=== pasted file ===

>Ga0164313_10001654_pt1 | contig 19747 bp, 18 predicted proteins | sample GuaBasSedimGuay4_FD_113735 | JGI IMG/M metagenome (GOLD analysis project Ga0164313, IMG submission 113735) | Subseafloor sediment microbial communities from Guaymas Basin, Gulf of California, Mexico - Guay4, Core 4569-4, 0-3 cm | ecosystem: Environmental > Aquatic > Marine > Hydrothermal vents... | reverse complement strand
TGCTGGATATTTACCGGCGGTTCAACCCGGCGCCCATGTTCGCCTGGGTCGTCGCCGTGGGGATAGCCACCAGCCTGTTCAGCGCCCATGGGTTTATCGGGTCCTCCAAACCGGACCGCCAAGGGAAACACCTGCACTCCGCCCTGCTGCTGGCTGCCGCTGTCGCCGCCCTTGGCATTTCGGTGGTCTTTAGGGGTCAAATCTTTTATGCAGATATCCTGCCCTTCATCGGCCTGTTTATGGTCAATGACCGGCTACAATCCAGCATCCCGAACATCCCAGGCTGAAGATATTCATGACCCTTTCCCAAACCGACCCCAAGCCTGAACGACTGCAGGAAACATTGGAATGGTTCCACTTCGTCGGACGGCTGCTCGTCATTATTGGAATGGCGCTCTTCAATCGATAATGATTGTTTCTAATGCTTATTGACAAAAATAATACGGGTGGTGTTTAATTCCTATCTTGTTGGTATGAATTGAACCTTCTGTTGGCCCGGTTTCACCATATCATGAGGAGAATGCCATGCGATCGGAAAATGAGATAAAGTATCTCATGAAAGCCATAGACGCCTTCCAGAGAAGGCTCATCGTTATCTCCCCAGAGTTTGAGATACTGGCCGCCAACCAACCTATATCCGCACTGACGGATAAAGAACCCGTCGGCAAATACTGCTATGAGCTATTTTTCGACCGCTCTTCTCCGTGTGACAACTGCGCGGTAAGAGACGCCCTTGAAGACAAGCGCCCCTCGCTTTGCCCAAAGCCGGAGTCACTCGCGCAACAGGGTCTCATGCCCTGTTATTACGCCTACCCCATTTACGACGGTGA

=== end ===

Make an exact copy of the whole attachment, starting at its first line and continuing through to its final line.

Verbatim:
>Ga0164313_10001654_pt1 | contig 19747 bp, 18 predicted proteins | sample GuaBasSedimGuay4_FD_113735 | JGI IMG/M metagenome (GOLD analysis project Ga0164313, IMG submission 113735) | Subseafloor sediment microbial communities from Guaymas Basin, Gulf of California, Mexico - Guay4, Core 4569-4, 0-3 cm | ecosystem: Environmental > Aquatic > Marine > Hydrothermal vents... | reverse complement strand
TGCTGGATATTTACCGGCGGTTCAACCCGGCGCCCATGTTCGCCTGGGTCGTCGCCGTGGGGATAGCCACCAGCCTGTTCAGCGCCCATGGGTTTATCGGGTCCTCCAAACCGGACCGCCAAGGGAAACACCTGCACTCCGCCCTGCTGCTGGCTGCCGCTGTCGCCGCCCTTGGCATTTCGGTGGTCTTTAGGGGTCAAATCTTTTATGCAGATATCCTGCCCTTCATCGGCCTGTTTATGGTCAATGACCGGCTACAATCCAGCATCCCGAACATCCCAGGCTGAAGATATTCATGACCCTTTCCCAAACCGACCCCAAGCCTGAACGACTGCAGGAAACATTGGAATGGTTCCACTTCGTCGGACGGCTGCTCGTCATTATTGGAATGGCGCTCTTCAATCGATAATGATTGTTTCTAATGCTTATTGACAAAAATAATACGGGTGGTGTTTAATTCCTATCTTGTTGGTATGAATTGAACCTTCTGTTGGCCCGGTTTCACCATATCATGAGGAGAATGCCATGCGATCGGAAAATGAGATAAAGTATCTCATGAAAGCCATAGACGCCTTCCAGAGAAGGCTCATCGTTATCTCCCCAGAGTTTGAGATACTGGCCGCCAACCAACCTATATCCGCACTGACGGATAAAGAACCCGTCGGCAAATACTGCTATGAGCTATTTTTCGACCGCTCTTCTCCGTGTGACAACTGCGCGGTAAGAGACGCCCTTGAAGACAAGCGCCCCTCGCTTTGCCCAAAGCCGGAGTCACTCGCGCAACAGGGTCTCATGCCCTGTTATTACGCCTACCCCATTTACGACGGTGA